Daffodils are the March birth flower, and I think it is the perfect choice for March. With the arrival of March comes spring, a time that all gardeners adore. The Daffodil, with its cheerful splash of yellow color signals the end of winter cold and the return of warmer days. That is just one reason I think that they make the perfect March birth flower, along with the Jonquil.
In most parts of the country, like right here in San Marcos, that are blessed with a moderate climate, daffodils are among the first flowers to bust into bloom every spring, making them a terrific symbol of freshness, renewal, and rebirth. They are one of spring’s most recognizable flowers, known for their bright yellow and white petals.
All have the same basic flower structure. Each bloom has six outer petal-like segments that surround, and are held at right angles to, a central corona (also called the trumpet or cup, depending on its length). Daffodils range in size from 5-inch blooms on 2-foot stems to half-inch flowers on 2-inch stems and have a sweet fragrance.
In the language of flowers, daffodils symbolize friendship, chivalry, respect, modesty, rebirth and faithfulness. Apparently, the daffodil was originally called “affodell,” a variant of asphodel. No one really knows why the letter “d” was added to the front of the name, but from at least the 1500s the flowers have been playfully known in literature as “Daffadown Dilly” or “daffadowndilly.”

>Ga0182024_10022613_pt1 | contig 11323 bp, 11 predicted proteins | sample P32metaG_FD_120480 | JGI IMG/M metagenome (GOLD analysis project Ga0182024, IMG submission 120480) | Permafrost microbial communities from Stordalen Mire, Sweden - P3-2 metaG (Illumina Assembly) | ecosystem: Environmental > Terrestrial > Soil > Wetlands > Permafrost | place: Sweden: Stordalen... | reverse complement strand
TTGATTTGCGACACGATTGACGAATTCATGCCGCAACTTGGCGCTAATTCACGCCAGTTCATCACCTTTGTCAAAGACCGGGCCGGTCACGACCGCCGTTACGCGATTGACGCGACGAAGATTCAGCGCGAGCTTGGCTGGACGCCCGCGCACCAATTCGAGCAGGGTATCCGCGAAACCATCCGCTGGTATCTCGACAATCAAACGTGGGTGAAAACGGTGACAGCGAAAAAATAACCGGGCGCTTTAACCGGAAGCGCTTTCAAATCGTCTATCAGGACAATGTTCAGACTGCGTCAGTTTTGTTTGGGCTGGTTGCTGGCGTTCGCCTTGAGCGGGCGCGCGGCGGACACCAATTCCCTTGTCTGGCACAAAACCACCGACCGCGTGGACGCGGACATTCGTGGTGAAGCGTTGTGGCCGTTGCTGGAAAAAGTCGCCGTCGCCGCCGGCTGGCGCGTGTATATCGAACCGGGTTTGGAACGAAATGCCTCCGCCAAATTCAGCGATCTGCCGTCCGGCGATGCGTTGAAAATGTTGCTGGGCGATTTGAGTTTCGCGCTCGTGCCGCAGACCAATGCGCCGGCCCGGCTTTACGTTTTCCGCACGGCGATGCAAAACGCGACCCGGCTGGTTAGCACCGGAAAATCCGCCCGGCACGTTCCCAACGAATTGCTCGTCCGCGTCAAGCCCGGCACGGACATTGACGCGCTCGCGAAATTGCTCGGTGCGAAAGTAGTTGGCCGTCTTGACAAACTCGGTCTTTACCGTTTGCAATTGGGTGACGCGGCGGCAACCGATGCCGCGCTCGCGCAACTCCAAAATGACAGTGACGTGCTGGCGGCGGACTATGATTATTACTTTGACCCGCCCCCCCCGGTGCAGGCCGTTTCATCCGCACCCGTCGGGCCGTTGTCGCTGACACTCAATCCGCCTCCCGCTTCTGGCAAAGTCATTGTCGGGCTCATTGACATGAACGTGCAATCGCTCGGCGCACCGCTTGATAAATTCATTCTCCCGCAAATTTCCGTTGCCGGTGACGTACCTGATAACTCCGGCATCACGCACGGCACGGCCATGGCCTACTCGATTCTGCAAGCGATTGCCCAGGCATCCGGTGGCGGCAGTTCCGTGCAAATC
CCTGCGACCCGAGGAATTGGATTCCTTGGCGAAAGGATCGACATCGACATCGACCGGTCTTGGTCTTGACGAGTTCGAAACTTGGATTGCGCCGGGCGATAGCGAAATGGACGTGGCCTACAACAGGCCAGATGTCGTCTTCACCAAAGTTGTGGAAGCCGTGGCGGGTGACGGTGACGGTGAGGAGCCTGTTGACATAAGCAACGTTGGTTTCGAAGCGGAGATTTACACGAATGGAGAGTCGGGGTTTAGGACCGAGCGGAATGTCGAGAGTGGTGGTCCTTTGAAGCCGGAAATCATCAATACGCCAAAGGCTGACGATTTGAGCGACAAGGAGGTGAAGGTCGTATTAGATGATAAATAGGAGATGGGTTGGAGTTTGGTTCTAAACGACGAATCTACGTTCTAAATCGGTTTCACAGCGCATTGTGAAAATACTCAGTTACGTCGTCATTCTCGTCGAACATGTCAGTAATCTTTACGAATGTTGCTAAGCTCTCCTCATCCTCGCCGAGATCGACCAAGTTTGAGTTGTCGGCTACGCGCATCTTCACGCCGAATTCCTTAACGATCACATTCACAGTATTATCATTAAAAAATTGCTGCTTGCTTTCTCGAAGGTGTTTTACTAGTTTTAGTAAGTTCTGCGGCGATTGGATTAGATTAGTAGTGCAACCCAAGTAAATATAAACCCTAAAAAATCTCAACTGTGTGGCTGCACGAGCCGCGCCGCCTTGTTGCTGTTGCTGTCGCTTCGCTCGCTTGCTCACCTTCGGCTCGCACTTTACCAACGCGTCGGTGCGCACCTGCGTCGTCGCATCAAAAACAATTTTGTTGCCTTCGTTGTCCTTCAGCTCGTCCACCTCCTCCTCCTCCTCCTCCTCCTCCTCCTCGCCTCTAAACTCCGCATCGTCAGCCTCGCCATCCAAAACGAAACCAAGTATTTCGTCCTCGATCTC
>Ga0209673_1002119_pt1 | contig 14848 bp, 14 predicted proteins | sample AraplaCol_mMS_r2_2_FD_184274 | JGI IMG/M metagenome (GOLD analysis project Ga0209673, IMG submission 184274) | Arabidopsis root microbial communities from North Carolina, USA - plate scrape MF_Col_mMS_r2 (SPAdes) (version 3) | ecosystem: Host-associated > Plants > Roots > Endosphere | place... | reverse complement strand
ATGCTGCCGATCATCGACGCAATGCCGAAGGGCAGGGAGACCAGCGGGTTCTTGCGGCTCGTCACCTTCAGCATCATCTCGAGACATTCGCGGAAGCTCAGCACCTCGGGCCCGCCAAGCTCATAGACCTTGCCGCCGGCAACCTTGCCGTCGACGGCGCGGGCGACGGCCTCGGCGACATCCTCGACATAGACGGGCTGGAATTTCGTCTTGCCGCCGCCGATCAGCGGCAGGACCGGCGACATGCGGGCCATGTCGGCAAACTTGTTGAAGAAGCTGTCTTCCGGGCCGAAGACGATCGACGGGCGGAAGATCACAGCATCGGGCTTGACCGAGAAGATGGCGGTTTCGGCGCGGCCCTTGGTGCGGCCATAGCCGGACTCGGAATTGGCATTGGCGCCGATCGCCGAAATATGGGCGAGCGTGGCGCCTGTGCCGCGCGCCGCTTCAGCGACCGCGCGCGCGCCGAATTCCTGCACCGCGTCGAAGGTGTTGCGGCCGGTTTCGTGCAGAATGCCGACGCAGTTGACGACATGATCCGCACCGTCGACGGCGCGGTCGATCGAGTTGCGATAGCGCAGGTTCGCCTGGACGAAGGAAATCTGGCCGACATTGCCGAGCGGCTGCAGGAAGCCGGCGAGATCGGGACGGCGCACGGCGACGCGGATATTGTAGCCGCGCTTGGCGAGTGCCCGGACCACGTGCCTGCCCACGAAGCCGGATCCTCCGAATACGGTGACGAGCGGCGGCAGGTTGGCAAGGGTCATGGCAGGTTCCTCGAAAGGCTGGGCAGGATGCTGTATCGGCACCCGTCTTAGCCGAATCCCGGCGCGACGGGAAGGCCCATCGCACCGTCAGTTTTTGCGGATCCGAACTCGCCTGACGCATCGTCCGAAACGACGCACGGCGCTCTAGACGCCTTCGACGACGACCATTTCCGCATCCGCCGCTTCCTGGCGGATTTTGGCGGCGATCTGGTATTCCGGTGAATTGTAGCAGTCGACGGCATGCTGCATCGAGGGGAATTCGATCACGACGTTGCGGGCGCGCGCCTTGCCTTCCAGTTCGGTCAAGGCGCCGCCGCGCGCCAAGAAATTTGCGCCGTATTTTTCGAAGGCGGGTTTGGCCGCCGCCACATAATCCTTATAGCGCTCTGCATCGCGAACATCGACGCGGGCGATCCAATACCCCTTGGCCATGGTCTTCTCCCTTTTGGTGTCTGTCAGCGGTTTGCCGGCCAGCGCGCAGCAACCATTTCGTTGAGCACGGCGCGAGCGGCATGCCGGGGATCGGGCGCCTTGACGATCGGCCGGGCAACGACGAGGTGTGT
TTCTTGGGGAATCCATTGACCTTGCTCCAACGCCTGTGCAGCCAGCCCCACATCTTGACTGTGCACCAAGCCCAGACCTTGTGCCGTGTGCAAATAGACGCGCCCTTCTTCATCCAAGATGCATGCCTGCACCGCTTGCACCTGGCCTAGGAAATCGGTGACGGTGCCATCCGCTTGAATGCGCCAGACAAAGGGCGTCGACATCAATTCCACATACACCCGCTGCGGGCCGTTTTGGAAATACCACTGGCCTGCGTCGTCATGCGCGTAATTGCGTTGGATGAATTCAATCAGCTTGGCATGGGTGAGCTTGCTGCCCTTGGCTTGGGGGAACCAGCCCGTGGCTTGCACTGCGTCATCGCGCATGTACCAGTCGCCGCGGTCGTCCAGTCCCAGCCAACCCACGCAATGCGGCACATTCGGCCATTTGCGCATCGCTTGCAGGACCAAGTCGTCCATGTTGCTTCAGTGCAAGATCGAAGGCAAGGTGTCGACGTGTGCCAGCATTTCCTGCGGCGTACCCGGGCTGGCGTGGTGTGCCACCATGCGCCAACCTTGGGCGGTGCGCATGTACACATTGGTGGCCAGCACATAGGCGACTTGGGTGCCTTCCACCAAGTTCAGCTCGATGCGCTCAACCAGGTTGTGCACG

Although daffodils were a favorite of the ancient Greeks and Romans, by around 1600 they had fallen out of favor and essentially been forgotten. But that changed in 1629 when a group of English gardeners championed the daffodil and it regained its popularity among plant and flower lovers.
The most common color of daffodil is yellow, but as I mentioned, you can also find flower varieties accented with white, orange, pink or even lime green. During Victorian times when it was taboo for someone to put their romantic feelings into actual words, daffodils symbolized happiness and friendship.
Daffodils were first brought to Britain, and from there to the rest of the world, by the Romans who thought that the sap from daffodils had varied and mystical healing powers. Actually, the sap contains crystals that can irritate the skin. Some Roman soldiers even carried bouquets of poisonous daffodils with them into battle, to help them die more quickly if they suffered the misfortune of being mortally wounded.
A Greek scholar named Theophrastus first wrote about daffodils around 300 BC in his Enquiry into Plants, which became an important influence on medieval science. It is his writings that made their way to Britten, along with the daffodil itself, that ensured the beautiful spring flower would come to be known and loved all over the world. Because the daffodil is one of the first flowers of spring, it is also symbolic of hope. If your birthday falls in March, hopefully someone will remember you and send a happy bouquet of bright spring daffodils your way.
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